The dangers of using Paypal
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Is Paypal really the safer, easier way to pay online?
Like many lovemoney.com readers, I do a lot of my shopping online. My reason is simple: that’s where the best bargains are!
Typically, once I’ve decided what I want to buy, I use a shopbot such as Google Shopping or Kelkoo to hunt down the best price. Often this takes me to a website I’ve never heard of, which can make me uneasy. If it only costs me a few pence more to buy my item from a well-known retailer like Amazon instead, I’ll usually do that. That way, I have peace of mind that my item will actually show up and I won’t be ripped off.
How does Paypal work?
Instead of sharing your payment details with an unknown retailer, if the website allows Paypal payments, you can effectively use Paypal as a middleman. So Paypal - which prides itself on being a brand you know and can trust - takes your payment and passes it on to the retailer without sharing any of your sensitive financial information.
All sounds great, doesn’t it? But if there’s one thing I’ve learnt over the years working for lovemoney.com, it’s this: when it comes to financial transactions, it pays to be aware of the small print.
Does Paypal actually offer extra protection?
If you pay for an item costing £100 or more using your credit card, you are protected under Section 75 of the Consumer Credit Act. So if the retailer goes bust, fails to deliver the goods or the goods it supplies are not up to scratch, you have the statutory right to compensation from your credit card provider.
But this statutory right does NOT apply if you pay for something on your credit card via Paypal. In this case, the very safeguard you sought - having a middleman - means you no longer have a direct, legal contract with your credit card provider.
Instead, you will have to make a claim for compensation with Paypal. And that means Paypal gets to decide whether your dispute is valid. You no longer have the protection of the law.
Having said that, Paypal does offer some protection under its ‘Buyer Protection’ scheme. It states that it will ‘help you’ if you didn’t receive the item you paid for with Paypal or you received an item that is ‘significantly not as described’. However, there are eligibility requirements you must meet:
- You must have paid the full amount in a single payment, not multiple payments, like a deposit followed by a final payment. (Under Section 75, you can put down a £1 deposit on your credit card and pay the remaining balance by another means, and still make a claim.)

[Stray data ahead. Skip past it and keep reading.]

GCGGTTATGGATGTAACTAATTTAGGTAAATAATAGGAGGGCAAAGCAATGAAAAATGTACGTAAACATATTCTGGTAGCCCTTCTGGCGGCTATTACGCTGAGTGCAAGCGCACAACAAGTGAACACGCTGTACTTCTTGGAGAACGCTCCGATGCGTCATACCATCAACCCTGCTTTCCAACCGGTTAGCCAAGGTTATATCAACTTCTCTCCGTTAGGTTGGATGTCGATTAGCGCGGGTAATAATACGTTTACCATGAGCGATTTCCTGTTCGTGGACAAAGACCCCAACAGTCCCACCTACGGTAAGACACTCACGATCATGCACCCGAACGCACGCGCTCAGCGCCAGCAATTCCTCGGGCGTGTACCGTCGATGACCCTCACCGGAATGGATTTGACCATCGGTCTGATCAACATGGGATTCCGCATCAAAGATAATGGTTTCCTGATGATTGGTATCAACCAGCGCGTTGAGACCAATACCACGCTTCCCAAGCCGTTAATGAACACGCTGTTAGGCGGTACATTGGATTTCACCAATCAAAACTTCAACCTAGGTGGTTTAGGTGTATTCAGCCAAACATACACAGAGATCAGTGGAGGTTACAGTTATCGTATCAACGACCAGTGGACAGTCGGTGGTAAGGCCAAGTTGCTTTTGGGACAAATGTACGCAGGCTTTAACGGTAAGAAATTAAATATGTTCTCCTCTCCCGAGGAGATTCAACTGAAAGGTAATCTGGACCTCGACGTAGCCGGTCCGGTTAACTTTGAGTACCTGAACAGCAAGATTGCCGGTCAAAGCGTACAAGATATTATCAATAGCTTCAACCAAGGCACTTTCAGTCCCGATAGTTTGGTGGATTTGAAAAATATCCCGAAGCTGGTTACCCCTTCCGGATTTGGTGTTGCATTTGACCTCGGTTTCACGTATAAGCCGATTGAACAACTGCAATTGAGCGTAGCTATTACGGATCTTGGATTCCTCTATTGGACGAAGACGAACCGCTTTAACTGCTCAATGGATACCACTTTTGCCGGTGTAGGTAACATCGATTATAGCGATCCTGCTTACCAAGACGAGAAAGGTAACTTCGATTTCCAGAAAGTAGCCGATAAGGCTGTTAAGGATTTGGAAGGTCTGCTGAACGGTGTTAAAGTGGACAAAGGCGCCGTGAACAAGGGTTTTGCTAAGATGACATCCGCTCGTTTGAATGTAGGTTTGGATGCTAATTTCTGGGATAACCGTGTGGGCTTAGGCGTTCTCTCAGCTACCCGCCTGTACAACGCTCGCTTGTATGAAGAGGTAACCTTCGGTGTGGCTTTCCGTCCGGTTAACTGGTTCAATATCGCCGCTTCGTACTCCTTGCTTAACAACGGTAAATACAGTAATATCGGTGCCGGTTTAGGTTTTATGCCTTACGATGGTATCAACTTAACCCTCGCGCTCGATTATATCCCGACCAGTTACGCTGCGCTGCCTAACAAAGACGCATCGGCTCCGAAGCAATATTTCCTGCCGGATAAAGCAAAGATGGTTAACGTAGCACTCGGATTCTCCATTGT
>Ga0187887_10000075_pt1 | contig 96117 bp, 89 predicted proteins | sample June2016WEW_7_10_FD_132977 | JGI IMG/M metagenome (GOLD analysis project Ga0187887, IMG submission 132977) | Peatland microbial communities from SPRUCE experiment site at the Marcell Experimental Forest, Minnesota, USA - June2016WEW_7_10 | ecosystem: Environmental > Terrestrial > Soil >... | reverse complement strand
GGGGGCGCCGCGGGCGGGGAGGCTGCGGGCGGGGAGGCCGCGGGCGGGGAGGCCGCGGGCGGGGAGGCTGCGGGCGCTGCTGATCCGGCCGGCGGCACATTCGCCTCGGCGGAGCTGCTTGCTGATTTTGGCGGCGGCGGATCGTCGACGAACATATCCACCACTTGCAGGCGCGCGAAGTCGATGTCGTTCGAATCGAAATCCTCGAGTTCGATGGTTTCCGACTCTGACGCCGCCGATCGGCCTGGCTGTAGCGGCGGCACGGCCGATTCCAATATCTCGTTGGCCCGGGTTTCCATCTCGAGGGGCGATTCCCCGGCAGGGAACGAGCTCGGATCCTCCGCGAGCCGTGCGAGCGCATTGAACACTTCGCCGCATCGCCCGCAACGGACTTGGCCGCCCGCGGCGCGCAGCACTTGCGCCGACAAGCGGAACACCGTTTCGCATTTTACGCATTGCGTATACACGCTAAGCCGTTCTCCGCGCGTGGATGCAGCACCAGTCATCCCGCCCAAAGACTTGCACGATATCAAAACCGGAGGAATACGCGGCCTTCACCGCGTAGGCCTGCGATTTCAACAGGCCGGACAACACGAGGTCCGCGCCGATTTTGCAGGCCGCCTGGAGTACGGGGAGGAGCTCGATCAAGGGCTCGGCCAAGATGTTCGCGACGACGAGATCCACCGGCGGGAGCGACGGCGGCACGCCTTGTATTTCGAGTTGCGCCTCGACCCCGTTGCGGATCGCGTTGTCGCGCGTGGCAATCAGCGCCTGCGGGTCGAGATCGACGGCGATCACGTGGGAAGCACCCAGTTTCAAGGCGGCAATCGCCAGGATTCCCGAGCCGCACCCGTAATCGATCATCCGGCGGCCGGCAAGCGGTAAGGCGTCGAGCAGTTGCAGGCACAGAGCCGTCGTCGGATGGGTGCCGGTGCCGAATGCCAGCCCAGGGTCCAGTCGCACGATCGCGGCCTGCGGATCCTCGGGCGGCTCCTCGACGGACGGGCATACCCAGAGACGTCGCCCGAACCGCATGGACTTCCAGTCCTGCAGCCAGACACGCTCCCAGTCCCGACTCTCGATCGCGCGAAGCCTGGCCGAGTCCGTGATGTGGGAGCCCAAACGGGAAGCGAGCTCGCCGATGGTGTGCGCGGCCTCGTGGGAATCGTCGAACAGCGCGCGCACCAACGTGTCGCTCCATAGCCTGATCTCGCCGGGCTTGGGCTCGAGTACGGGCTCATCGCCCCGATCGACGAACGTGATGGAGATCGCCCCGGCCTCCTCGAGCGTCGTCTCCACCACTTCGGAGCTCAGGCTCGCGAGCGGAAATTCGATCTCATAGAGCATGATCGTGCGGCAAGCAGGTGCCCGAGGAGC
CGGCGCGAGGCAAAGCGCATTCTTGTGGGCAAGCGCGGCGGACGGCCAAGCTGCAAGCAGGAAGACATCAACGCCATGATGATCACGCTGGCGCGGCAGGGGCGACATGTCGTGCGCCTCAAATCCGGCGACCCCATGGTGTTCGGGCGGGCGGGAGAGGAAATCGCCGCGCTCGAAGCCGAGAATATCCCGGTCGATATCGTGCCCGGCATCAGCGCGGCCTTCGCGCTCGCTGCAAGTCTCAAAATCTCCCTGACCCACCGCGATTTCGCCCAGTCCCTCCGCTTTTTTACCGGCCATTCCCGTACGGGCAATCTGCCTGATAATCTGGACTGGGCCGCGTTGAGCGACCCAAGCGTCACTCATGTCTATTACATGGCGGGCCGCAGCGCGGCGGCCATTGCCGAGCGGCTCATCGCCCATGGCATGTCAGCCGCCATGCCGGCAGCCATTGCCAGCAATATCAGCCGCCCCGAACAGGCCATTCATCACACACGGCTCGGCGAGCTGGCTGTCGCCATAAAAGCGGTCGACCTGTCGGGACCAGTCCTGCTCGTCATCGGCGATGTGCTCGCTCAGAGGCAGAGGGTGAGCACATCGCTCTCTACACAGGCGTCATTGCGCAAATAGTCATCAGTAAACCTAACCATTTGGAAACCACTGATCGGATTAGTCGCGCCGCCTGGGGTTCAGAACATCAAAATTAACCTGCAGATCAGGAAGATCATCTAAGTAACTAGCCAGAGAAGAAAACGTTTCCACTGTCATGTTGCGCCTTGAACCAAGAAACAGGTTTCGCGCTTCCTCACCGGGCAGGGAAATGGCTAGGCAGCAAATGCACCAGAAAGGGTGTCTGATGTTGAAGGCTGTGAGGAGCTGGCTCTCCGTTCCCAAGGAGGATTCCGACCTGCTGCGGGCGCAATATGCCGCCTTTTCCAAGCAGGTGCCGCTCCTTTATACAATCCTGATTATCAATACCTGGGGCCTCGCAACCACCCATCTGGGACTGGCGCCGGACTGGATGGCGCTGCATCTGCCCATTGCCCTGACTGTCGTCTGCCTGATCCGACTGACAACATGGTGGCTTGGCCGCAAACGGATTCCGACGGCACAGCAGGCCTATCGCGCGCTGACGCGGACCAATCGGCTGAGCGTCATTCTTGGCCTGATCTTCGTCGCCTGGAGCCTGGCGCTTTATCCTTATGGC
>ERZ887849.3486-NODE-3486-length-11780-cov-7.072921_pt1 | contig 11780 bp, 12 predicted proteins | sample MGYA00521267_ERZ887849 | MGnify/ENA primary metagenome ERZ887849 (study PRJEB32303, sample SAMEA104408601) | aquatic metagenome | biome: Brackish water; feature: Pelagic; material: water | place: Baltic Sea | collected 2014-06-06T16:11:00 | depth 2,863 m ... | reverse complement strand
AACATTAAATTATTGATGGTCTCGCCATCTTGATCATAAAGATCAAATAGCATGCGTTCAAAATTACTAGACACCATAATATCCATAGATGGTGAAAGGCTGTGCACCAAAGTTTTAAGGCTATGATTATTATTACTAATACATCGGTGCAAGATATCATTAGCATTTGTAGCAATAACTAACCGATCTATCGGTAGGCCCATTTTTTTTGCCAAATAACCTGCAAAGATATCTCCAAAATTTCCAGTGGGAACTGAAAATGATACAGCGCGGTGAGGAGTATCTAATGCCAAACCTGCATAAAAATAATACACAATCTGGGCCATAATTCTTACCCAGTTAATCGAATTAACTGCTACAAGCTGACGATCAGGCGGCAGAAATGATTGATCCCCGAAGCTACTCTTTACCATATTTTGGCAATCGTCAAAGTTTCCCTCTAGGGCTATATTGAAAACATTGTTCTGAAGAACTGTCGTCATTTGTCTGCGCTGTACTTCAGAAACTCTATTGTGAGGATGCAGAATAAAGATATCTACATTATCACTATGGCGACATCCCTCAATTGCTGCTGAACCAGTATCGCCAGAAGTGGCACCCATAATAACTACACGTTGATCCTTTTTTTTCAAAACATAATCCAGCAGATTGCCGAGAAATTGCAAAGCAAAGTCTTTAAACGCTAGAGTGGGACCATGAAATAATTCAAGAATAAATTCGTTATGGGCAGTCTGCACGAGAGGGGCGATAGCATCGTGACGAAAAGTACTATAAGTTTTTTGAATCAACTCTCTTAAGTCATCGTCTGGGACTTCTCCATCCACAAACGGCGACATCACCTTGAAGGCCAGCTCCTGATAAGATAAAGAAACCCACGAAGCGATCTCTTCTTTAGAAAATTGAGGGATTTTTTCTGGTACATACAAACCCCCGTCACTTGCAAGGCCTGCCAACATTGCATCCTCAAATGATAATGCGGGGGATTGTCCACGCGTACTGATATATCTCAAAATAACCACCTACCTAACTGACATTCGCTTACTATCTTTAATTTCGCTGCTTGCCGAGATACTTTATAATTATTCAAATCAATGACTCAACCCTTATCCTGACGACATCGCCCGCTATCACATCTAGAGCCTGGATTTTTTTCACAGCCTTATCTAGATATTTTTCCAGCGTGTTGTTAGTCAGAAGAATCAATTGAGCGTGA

- You must open a dispute within 45 days of the date you sent the payment, and follow the online dispute resolution process on the Paypal website. (You get up to six years under Section 75.)
Both of these restrictions make using Paypal worse than buying direct from the online merchant with your credit card - if the item costs more than £100. This distinction is important. If the item costs less than £100, you don’t get any special statutory protection from your credit card provider.
However, even then, you’d have more protection if you paid with a Visa or MasterCard debit card, rather than with Paypal. This is because your bank will allow you 120 days to make a claim after realising there’s a problem with your purchase under its debit card Chargeback scheme. You can also make a claim for fraud and unauthorised use of your card under the Chargeback scheme.
Unlike Section 75, there’s nothing to stop you making a claim under the Chargeback scheme if you’ve paid with your debit card via Paypal, but it might make the process more difficult. And as some banks are notoriously rubbish at dealing with Chargeback claims, personally, I would be wary of adding a layer of complexity to the transaction.
Watch out for Paypal scams!
Another thing that puts me off Paypal is the way that it can take money out of your account if it believes it has a valid reason - even if you’re a victim of a scam!
This process is explained in detail in Watch out for this eBay scam, but basically if you sell something online and the buyer contacts Paypal and asks for their money back, Paypal could agree to refund the money without even checking with you whether you sent the goods and the buyer’s claim is valid. If you’ve already legitimately withdrawn the cash, it could even start threatening you with debt collection proceedings.
Finally, bear in mind that scam emails purporting to be from Paypal are prevalent on the internet. Typically you are told that you need to fill in a form/send back an email with all your financial details to update your security details.
Never respond to such emails - report them to email@example.com (you can take this helpful phishing test if you’re unsure whether it’s a scam). If you have gmail, there’s a nifty feature called ‘authentication for verified senders’ which you can switch on that gives you peace of mind about Paypal emails as well.
For more help on how to spot scams, take a look at our scams blog by award-winning consumer champion Tony Levene.
Let us know about your experiences of Paypal using the comments box below.